A year after The Prisoner of Zenda, Rex Ingram shoots another film with more or less the same team. This time, it takes place during the French Revolution. So we can se Alice Terry (Mrs Ingram), Lewis Stone and Ramon Novarro. But when you look closely, you can recognize Edward Snitz, John George, Edward Conelly...
Scaramouche is the film where the story and the History collide.
The story is the one of André Louis Moreau (Ramon Novarro), an orphan whose friend, a fighter for freedom, is killed in duel by the Marquis de la Tour d'Azyr (Lewis Stone). Moreau is also in love with Aline de Kercadiou (Alice Terry), the niece of the man who raised him.
The History is the one of
Fortunately, we are interested in the story. Ramon Novarro is young, bold and handsome; Alice Terry is beautiful and cries easily; Lewis Stone is, as usual, very straight-up, and also a sort of villain, for he kills Moreau's friend.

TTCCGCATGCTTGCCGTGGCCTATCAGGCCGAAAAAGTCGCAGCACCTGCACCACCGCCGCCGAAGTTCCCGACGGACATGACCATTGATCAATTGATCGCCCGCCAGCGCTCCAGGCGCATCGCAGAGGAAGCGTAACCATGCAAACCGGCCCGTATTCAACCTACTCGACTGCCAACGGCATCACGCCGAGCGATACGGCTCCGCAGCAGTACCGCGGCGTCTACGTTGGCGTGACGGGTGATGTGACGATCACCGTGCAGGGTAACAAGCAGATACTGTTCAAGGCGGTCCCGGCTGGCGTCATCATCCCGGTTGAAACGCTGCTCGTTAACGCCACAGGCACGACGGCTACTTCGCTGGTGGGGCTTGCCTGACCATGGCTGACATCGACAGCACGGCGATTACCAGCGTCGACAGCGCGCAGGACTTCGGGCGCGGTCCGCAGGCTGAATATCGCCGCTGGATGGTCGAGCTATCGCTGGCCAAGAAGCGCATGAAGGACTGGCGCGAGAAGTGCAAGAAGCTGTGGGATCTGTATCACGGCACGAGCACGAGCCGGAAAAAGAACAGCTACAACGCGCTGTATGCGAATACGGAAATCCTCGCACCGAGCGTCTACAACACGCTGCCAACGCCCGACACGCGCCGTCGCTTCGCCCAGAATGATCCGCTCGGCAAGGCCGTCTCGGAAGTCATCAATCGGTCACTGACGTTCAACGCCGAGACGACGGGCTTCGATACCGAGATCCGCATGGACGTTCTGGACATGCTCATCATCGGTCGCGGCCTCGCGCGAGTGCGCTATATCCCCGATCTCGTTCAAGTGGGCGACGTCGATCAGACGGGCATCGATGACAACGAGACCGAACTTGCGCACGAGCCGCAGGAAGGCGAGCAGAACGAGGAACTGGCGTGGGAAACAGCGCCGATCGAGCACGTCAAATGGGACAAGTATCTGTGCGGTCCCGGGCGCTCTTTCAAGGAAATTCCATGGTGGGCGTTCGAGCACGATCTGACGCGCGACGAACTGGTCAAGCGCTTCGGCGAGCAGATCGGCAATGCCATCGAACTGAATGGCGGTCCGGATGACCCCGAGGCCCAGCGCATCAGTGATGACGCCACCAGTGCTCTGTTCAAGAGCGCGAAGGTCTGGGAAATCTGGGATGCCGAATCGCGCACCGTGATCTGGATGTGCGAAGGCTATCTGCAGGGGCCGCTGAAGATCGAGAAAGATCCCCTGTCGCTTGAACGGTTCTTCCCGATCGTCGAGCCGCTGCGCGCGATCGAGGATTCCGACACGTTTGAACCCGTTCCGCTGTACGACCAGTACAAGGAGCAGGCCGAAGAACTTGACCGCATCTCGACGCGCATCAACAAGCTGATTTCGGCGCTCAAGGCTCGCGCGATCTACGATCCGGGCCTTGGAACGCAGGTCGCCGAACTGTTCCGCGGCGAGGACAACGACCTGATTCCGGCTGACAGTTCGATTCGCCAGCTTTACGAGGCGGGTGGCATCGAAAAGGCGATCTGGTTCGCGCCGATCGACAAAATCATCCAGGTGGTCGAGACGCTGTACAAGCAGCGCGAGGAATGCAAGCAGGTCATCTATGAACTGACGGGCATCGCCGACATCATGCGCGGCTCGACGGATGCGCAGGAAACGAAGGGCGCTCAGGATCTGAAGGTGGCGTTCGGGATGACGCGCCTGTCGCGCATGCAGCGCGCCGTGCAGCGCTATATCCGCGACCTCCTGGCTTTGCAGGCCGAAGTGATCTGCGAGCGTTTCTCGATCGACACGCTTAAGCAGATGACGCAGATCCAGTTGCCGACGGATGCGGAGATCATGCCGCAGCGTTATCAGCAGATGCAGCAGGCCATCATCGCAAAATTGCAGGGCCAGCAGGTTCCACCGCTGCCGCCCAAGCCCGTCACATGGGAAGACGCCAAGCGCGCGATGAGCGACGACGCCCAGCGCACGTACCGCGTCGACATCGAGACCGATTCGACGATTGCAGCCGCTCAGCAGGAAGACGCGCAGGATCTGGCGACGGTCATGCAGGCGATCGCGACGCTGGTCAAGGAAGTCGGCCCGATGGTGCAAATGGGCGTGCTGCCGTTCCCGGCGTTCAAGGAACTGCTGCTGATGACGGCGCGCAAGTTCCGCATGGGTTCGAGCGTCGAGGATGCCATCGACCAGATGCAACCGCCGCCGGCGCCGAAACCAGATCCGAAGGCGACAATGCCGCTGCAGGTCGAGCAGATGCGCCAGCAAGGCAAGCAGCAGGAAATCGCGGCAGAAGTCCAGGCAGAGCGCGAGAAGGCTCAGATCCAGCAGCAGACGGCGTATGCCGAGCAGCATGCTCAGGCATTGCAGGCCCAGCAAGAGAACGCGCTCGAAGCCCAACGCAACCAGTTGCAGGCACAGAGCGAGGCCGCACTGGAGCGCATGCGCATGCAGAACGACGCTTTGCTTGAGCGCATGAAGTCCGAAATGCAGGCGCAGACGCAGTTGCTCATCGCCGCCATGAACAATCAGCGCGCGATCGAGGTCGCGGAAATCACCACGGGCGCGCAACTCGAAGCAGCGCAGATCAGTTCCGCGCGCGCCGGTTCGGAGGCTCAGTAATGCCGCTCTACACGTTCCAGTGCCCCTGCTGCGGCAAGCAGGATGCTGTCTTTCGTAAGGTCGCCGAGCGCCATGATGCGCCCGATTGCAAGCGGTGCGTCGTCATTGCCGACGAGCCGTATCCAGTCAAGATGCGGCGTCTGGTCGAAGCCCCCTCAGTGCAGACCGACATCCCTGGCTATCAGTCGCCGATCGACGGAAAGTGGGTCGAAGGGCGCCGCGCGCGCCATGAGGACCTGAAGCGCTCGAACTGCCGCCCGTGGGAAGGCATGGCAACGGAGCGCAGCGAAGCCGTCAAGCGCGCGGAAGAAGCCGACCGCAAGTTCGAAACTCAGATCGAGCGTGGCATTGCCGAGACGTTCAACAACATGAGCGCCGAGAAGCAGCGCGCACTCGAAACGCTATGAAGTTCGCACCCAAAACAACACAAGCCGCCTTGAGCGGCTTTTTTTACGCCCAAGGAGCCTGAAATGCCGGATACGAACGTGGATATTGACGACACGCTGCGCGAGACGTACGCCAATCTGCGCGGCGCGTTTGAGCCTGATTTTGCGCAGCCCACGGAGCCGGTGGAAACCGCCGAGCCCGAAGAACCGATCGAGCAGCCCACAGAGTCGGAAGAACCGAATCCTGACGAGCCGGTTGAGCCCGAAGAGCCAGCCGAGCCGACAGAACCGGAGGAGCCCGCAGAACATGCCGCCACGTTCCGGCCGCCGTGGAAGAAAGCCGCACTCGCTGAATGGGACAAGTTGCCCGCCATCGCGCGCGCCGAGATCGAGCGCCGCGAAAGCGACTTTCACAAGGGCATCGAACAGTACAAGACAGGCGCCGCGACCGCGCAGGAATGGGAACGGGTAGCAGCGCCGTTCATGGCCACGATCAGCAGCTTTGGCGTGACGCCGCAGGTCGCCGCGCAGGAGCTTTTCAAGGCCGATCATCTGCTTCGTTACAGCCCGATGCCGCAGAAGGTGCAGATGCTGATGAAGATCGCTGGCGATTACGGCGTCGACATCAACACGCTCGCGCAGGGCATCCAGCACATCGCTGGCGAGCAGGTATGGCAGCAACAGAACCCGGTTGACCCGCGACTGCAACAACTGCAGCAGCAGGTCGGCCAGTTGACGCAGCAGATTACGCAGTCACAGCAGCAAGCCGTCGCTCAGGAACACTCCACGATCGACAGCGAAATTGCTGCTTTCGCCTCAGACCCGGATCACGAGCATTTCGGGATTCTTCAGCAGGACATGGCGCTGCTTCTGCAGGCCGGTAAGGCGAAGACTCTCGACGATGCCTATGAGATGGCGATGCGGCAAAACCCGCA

Once more, we have a fencing dual, but this time, it is better than in Zenda.
But what strikes the spectator are the glittering eyes. In the first sequence, a dead man is brought back home. He was killed by the tyranny. We see his wife crying, the tears glittering in her eyes. Later, Moreau's eyes will glitter, when his friend is killed by de la Tour. IN every great moment of the film, we have these glittering eyes.
Time and space have a very strange aspect in this film. Indeed, when you know
Gavrillac is the place where Moreau and Alice grow up .
Unfortunately, if we recognize very well each location, there is a big problem of space: in 1789, you cannot ride from
As for the Time of the film, I would prefer not to talk about it. One date is right: August the 12th, 1792. When the people of
Despite all this, this Scaramouche movie has much charm. The fencing duel may be shorter than in George Sidney's movie (Scaramouche, 1952), it is nevertheless a great moment. The final revelation is quite amazing, and the actors were really well chosen.
And, despite the fact that Moreau (and the script) is naive, we feel quite happy for him at the end.